Phytoremediation of indoor air represents an innovative, cost-effective and eco-friendly strategy to control indoor air quality that could integrate more traditional methods (e.g. ventilation and source control), especially in non-industrial environments. Since the end of the ‘80s, it is known that simple potted plants used as passive biofilters can remove Volatile Organic Compounds (VOCs) from indoor air even at low concentrations. In the last thirty years, many studies were carried out to quantify the removal rates of specific plant species towards different VOCs and the removal efficiencies that can be obtained introducing plants in a closed environment. Nevertheless, there are no well-assessed methodologies yet.
Considering all the factors that influence indoor air quality is crucial to comprehensively assess potted plants' removal capacity in closed environments. Therefore, basic indoor air models have been expanded and integrated with plants' abatement effect in order to develop an original indoor air model suitable for this purpose. The model consists in a mass balance where VOC concentration depends on the volume considered, on the outdoor pollutant concentration and on the ventilation rate (Air Change per Hour, ACH). At the same time potential indoor sources, and removal rate (sink) due to potted plants are taken into account in the model. The novel depletion term introduced is function of the plant's leaf area and of the VOC removal rate per unit of leaf area. The latter is species-specific and must be derived from experimental studies.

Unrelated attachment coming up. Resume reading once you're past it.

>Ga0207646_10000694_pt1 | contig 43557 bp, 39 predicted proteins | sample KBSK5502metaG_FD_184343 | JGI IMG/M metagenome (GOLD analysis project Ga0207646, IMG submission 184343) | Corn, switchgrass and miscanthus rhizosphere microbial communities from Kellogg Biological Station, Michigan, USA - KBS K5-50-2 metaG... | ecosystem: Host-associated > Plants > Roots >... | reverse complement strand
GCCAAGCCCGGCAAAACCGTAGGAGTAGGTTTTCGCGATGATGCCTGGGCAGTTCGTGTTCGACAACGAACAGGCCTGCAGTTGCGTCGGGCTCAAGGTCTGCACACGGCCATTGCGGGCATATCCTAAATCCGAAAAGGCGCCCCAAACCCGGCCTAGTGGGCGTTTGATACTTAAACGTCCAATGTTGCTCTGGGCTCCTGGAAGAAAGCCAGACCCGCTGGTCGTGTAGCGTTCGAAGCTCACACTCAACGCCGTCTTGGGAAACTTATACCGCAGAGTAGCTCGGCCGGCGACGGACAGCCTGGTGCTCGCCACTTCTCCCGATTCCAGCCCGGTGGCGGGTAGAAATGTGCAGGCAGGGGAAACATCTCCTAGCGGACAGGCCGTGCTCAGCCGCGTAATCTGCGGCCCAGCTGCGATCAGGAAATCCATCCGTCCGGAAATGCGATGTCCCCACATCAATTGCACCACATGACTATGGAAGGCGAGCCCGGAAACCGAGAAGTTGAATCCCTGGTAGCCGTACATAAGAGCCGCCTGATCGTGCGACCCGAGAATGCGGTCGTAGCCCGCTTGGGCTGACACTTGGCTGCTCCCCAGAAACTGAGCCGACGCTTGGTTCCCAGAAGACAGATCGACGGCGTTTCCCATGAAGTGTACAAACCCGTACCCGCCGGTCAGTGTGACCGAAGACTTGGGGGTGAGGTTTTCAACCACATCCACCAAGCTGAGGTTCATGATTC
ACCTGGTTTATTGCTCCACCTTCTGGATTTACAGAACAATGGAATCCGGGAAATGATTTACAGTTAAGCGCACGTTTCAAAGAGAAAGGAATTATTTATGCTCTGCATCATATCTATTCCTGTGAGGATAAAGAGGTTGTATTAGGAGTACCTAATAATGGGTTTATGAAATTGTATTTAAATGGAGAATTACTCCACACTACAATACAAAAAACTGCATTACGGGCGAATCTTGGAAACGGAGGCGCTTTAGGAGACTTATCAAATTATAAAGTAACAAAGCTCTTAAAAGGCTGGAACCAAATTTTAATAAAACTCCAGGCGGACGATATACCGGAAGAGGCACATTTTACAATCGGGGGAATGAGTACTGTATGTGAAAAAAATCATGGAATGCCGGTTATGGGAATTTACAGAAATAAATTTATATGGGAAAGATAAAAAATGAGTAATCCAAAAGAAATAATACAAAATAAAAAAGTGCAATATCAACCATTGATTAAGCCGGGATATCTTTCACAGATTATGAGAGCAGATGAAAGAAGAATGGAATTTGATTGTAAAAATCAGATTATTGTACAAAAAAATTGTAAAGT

A real-existing copy shop, a non-industrial environment of particular interest, was chosen as a case study. The model was first calibrated on the basis of available measured concentrations without plants and then applied to estimate the removal efficiency obtainable with a defined leaf area of Zamioculcas Zamiifolia on ethylbenzene, xylenes and styrene concentrations (contaminants typically emitted by copiers). The estimated removal efficiencies (0.23 - 4.14% range) show that the significance of plants' removal contribution is strongly related to ventilation, but also show that the model is able to capture main features involved in idoor air quality.
It can be concluded that the proposed model wants to be a step forward towards the rational use of potted plants in indoor air mitigation interventions. After defining the VOC to address and the plant species to use, it allows the evaluation of the impact of inserting a given leaf area in a defined indoor environment and the determination of the leaf area necessary to obtain a specific abatement efficiency. Moreover, it could also guide the necessary process of standardisation of the protocols in the field, especially for the experimentations in real environments.